Despite the problems of appearance often associated with shelter coating it remains a popular option and its popularity is an affirmation of its safety. It has, however, no enduring effect. Its main constituent, calcium carbonate, is as subject to decay as the stone itself and the coating is eventually washed away by rain leaving the stone unprotected and exposed again. Shelter coats are usually applied when major conservation work is done. The coating may last for ten or fifteen years but major conservation may only be undertaken every hundred years, so, unless applied regularly, any protection offered is negligible. While shelter coat is not believed to be harmful to stone and does offer some degree of protection, it can detract visually from the surface and it is by no means a long term solution.
Naturally formed calcium oxalate
The calcium oxalate patina called scialbatura is found not only on calcareous building stones and mortars but on natural outcrops of limestone and marble (Lazzarini & Salvadori 1989). The study of the naturally formed patina has led to investigation into its controlled use as a protective treatment for marble and lime mortars.
Chemical make up and properties
The patina consists mainly of calcium oxalate which exists in two forms: monohydrated whewellite and dehydrated weddelite. Both are chemically pure, although impurities are bound up in the crust during their formation. Calcium oxalate is itself colourless but when organic fragments, mainly lichen, and inorganic fragments of quartz, feldspar and other minerals are present they give the patina a yellowish brown colour. The colouring and impurities must be eliminated when creating an artificially induced patina.
Natural formations of calcium oxalate on calcareous stone can penetrate deeply in an intergranular position or along microfractures. Whole calcite crystals are isolated creating a mixed metasomatic oxalate/calcite band. There is no clear separation between the carbonates and oxalates, thus making it difficult to detect in cross-section (Del Monte & Sabbioni 1987). The transformation layer can be less than 100 µm thick, but also may exist as a heavy incrustation. Calcium carbonate is significantly more soluble than calcium oxalate at pH 7. The solubility of the carbonate increases until pH 5, beyond which irreversible decomposition occurs (Matteini & Giovannoni 1996). In the absence of pollution, rain has a pH of 5 and dilute sulphuric acid can be expected to have a pH of 3 or less. Thus the oxalate is far more acid resistant and not as susceptible to the degradation caused by acid gases.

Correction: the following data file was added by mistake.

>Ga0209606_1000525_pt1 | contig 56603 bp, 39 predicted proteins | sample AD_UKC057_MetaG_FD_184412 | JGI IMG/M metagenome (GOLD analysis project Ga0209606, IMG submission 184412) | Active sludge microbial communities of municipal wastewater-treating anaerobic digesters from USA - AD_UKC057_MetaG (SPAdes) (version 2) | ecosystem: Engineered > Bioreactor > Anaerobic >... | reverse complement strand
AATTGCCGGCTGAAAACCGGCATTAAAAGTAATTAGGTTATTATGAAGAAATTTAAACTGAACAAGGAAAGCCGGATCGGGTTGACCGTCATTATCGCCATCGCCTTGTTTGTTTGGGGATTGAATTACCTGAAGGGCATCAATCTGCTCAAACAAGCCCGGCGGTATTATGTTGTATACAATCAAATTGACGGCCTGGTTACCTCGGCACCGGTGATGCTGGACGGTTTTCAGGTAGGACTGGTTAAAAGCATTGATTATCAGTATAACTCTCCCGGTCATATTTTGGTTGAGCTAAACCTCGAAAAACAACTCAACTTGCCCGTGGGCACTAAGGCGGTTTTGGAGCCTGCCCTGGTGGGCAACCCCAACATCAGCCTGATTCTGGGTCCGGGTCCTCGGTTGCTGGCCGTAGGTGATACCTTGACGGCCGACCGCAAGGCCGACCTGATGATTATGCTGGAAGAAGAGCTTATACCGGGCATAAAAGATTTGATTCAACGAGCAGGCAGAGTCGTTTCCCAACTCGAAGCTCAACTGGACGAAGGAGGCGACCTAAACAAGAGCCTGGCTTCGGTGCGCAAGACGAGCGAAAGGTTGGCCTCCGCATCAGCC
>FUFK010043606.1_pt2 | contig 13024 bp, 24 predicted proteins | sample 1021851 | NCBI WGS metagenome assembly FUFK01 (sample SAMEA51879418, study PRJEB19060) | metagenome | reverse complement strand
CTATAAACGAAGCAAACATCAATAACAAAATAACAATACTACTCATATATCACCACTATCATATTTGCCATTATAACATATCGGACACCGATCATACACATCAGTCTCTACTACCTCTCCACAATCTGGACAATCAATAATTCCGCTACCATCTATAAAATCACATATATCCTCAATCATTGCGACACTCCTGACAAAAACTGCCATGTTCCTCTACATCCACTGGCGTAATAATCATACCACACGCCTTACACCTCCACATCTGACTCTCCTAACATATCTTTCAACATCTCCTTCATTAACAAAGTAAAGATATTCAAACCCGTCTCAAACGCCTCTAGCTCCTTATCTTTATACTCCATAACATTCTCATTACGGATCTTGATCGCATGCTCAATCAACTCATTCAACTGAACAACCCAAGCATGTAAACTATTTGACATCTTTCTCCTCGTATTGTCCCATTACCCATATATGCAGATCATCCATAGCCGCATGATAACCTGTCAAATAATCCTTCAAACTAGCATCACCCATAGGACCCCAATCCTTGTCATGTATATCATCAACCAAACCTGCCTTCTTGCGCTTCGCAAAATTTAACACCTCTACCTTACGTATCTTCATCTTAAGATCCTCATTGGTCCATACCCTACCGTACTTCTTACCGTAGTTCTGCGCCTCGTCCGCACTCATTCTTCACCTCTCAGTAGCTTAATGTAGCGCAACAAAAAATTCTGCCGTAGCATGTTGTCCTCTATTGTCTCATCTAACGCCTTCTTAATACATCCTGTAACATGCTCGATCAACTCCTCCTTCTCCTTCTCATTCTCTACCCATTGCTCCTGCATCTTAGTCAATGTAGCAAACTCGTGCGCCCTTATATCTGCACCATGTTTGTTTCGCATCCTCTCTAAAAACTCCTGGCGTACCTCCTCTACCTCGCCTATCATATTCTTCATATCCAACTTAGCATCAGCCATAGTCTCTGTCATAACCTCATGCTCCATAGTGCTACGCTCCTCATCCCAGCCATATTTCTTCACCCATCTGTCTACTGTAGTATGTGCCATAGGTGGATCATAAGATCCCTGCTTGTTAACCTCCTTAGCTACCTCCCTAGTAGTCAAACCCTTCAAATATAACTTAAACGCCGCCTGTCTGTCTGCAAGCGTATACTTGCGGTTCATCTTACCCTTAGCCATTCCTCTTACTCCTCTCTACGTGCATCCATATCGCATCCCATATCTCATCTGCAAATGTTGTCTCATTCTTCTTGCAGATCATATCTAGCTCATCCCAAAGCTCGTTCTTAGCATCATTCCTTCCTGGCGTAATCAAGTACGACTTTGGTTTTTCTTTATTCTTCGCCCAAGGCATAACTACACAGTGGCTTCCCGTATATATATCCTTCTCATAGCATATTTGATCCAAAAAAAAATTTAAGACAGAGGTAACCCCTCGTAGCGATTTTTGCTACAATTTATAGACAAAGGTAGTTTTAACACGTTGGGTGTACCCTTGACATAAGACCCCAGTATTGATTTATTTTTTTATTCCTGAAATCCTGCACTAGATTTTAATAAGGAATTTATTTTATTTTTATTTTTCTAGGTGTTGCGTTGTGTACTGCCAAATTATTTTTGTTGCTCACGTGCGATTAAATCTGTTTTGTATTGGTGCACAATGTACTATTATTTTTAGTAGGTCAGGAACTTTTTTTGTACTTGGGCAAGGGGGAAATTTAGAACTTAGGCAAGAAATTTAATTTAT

Oxalic acid reacts with calcite to form, over centuries, a thin calcium oxalate membrane. Lichens are one source of oxalic acid, but the patina may not be caused exclusively by lichen. Not all varieties of lichen produce oxalic acid, while fungi and bacteria can also be sources of the acid. Polysaccharides and lipids, the possible result of a purposeful application, can combine to form oxalates as well. Oxalic acid can also be produced through the transformation of hydrocarbons from industrial areas, thus it is possible the patina could even be the result of air pollution (Ford, et al. 1994). There appears to be considerable debate about how the crust is formed. Theories ranging from the activity of lichen and other micro-organisms to electrical storms as the source of calcium oxalate (Ford, et al. 1994).
Where the patina is found